This is Jane’s reality – and for over two years, she has refused to speak, stuck in a secret facility below Sydney called Lengard, as her evaluators – especially Ward – encourage her to speak. They want to find out if their theory about her is correct and initiate her into the program. As she breaks, and begins to talk, she becomes friends with Cami, Sneak and Ward and several others. Yet at the heart of Lengard is a dark secret, and soon, it becomes clear that the things Jane has been told might not quite be true as rebellion begins to bubble beneath the surface of what she knows, and what her new friends know.

Jane soon finds out why she is wanted at Lengard – and the discovery of a sinister plot, as she uncovers many truths, will set in motion a flurry of activity that will change the world forever, and where a single word can change everything – and maybe not for the better, either.

Whisper has been on my shelf for about a year – and I have only just managed to get to it after the publisher asked me to participate in an upcoming blog tour for the sequel, so I decided to read it now, so I could do this. I devoured it within a weekend and loved the way it used a similar start and ending, with just a few tweaks to tie in – this was amazingly clever and suited the book perfectly. For the first several chapters, the only dialogue comes from Ward, Cami, Falon, Manning, Vanik and several other characters, who either befriend Jane and help her Speak, or who have an ulterior motive and want more from her than just a few words, and this sinister aspect is woven eloquently throughout, building to something much bigger than what I, as a reader, initially thought. It is these shocks that make it such a good book, especially when the people you trust, you should doubt, and the people you doubt, you should trust.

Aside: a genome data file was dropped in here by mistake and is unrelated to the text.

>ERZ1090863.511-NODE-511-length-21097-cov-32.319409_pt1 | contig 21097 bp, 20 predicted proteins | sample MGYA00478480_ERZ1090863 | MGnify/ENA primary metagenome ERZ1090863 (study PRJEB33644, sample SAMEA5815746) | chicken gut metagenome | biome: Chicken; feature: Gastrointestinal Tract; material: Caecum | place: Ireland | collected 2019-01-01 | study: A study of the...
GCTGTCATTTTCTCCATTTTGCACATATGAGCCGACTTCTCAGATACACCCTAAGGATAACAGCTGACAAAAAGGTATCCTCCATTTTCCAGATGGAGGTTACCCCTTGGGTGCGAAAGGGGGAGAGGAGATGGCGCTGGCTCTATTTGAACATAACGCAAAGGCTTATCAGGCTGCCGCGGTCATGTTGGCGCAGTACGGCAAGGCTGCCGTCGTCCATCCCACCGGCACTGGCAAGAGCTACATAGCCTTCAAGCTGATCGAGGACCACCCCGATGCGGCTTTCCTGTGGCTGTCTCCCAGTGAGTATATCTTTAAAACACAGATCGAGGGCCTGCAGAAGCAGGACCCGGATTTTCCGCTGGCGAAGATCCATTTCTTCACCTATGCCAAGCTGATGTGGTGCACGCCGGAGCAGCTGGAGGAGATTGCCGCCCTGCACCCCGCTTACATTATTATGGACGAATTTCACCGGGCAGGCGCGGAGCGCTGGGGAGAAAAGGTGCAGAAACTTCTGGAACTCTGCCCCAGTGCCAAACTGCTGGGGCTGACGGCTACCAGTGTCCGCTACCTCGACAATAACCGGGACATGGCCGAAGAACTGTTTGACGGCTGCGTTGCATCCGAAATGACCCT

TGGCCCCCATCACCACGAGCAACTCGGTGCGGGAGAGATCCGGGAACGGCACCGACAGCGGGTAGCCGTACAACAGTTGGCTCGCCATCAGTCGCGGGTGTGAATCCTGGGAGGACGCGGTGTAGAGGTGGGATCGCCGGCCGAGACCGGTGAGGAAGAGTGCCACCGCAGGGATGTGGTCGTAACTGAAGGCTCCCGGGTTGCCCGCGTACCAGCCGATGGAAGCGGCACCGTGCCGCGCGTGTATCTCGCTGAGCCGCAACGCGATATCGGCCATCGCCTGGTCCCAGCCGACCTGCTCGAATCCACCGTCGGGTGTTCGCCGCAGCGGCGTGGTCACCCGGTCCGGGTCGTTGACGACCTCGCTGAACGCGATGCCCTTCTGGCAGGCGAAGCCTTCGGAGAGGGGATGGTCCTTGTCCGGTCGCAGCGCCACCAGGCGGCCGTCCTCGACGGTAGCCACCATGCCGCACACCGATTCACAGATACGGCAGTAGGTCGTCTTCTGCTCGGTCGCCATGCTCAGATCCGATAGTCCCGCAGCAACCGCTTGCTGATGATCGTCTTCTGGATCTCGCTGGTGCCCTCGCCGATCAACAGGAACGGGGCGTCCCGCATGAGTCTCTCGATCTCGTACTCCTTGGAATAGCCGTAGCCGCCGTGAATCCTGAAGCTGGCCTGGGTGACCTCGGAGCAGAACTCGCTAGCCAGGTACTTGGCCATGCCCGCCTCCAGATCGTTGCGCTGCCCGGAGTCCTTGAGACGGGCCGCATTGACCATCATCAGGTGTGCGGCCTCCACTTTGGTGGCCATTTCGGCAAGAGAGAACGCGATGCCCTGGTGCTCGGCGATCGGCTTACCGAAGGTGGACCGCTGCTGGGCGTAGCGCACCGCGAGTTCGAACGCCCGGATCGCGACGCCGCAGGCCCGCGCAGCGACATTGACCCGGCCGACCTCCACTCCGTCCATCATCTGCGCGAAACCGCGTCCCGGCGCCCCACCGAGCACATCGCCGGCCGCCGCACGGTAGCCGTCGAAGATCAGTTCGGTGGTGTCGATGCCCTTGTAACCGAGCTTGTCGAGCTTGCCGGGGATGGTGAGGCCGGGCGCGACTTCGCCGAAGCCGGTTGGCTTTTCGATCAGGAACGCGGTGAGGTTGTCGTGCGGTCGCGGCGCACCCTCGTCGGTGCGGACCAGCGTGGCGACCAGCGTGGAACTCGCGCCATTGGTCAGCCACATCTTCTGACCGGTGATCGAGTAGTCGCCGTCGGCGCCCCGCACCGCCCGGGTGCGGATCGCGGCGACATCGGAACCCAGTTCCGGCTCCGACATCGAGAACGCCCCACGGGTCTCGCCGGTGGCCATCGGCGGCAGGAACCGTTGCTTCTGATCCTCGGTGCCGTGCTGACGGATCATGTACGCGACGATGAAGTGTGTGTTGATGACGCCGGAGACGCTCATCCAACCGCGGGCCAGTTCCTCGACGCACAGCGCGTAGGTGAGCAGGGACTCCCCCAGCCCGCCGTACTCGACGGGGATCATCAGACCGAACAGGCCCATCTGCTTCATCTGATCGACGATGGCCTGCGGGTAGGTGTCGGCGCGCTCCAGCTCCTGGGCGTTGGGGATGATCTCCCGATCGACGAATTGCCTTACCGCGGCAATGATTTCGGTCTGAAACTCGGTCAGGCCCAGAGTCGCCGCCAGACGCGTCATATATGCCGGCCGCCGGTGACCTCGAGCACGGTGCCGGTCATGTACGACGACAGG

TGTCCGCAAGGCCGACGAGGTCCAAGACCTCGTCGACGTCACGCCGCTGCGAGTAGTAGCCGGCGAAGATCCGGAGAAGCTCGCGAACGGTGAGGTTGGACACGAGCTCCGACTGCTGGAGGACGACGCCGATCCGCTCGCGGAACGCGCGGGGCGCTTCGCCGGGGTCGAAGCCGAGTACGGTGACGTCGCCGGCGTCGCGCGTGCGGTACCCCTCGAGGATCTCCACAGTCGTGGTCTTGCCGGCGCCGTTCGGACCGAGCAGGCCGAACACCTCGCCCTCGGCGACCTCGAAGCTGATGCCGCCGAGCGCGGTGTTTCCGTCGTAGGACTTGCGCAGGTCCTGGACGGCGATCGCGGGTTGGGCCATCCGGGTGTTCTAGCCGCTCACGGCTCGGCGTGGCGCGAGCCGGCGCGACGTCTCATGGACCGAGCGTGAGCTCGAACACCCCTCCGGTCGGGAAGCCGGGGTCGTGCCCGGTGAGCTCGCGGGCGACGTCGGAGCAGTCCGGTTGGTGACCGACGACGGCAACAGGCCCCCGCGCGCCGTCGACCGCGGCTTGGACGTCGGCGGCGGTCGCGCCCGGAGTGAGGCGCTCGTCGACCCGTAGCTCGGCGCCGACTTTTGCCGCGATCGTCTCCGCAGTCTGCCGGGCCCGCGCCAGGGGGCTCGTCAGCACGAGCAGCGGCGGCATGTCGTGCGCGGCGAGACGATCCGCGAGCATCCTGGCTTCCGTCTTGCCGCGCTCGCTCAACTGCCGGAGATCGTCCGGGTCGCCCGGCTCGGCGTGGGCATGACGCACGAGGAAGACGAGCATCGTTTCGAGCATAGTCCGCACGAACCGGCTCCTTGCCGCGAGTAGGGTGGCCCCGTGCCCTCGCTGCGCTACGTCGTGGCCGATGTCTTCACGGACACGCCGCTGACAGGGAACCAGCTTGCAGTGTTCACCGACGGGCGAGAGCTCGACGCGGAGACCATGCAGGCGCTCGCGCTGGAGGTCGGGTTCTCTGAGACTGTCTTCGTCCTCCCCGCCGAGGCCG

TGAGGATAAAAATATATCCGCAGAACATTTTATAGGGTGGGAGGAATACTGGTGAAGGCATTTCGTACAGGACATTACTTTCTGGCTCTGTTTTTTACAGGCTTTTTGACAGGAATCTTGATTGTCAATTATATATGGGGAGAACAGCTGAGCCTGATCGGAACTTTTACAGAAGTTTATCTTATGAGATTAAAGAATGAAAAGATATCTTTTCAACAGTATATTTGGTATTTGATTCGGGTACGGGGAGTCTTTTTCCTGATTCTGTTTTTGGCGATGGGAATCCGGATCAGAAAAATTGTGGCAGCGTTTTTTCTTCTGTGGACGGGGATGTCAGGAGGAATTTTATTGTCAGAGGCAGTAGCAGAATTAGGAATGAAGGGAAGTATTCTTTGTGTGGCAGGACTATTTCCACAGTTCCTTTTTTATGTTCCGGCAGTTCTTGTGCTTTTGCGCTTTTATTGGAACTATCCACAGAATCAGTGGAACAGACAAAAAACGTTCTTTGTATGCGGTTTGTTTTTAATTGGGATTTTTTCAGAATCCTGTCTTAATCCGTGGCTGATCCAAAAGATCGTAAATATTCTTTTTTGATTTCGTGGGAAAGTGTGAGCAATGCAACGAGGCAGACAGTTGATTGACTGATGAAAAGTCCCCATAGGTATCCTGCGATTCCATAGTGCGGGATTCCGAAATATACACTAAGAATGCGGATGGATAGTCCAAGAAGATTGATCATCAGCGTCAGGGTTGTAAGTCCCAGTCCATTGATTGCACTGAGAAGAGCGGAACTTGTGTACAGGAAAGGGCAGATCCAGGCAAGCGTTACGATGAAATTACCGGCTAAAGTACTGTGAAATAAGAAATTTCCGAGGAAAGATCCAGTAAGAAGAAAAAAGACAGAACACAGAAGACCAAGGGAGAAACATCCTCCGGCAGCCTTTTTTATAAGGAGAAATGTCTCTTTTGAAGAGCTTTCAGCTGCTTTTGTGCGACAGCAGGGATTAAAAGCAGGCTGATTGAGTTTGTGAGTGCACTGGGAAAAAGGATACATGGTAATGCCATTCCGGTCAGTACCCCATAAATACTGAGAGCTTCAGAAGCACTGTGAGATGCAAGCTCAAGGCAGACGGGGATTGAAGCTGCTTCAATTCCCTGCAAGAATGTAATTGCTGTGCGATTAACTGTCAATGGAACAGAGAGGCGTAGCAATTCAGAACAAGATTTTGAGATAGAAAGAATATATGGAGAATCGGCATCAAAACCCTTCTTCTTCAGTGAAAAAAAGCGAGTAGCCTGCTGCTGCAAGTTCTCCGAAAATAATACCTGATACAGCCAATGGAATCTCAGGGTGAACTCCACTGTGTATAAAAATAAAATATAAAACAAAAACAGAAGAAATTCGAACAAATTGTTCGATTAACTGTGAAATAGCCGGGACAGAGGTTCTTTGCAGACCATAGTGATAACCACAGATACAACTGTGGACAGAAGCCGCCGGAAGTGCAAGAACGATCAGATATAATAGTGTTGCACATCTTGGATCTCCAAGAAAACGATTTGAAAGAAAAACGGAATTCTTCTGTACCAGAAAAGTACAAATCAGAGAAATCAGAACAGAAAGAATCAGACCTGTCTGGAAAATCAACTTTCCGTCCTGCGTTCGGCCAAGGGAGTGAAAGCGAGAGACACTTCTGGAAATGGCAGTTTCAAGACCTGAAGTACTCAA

As Jane, known as JD, Chip, and Jane to her friends, begins to feel confident in her abilities, she also uncovers several truths, slowly revealed in a way that keeps the reader’s attention until the end. It’s powerful because in a way, it is exploring ideas of consent, and having your own power, and your own voice to speak out and speak up when you need to. To be who you are, and also, in a world where the different people are shut away, ideas of trust and faith in humanity and knowing where you stand. It also sets up a mystery that I hope reaches a conclusion in the next book, because there are so many unanswered questions that need an answer. I’m looking forward to reading the next book and participating in the blog tour for Pantera Press in November. Lynette Noni knows how to tell a great story for her readers, and continues to do so.

The Mitford Scandal by Jessica Fellowes

Mitford Scandal.jpgTitle: The Mitford Scandal

Author: Jessica Fellowes

Genre: Historical Fiction/Crime

Publisher: Sphere/Hachette

Published: 24th September 2019

Format: Paperback

Pages: 380

Price: $32.99

Synopsis: The newly married and most beautiful of the Mitford sisters, Diana, hot-steps around Europe with her husband and fortune heir Bryan Guinness, accompanied by maid Louisa Cannon, as well as some of the most famous and glamorous luminaries of the era. But murder soon follows, and with it, a darkness grows in Diana’s heart . . .

This wonderful new book in the bestselling THE MITFORD MURDERS series sees the Mitford sisters at a time of scandalous affairs, political upheaval and murder.

The year is 1928, and fortune heir Bryan Guinness weds eighteen-year-old Diana, most beautiful of the six Mitford sisters. The newlyweds begin a whirlwind life zipping between London’s Mayfair, chic Paris and romantic Venice. Accompanying Diana is Louisa Cannon, as well as a coterie of friends, family and hangers-on, from Nancy Mitford to Evelyn Waugh.

But when one of their party is found dead in Paris in 1930, Louisa begins to think that they might have a murderer in their midst. As the hedonism of the age spirals out of control, shadows darken across Europe…and within the heart of Diana Mitford herself.

~*~

After three books, starting in the early to mid-1920s. we are now headed towards a series of events in world history that plunges Europe and the world into the Great Depression and World War Two. Against the backdrop of impending economic crisis in the years following the end of World War One, or what was known in the 1920s as The Great War, there are hints at unrest in Europe, especially Germany. This is filtered through the only Mitford brother, Tom, who appears every now and then, discussing the politics of the day and setting up what is to come, and what we know happened with the six Mitford sisters during the war for the books that are to come, presumably focusing on Unity, Jessica (Decca) and Deborah (Debo).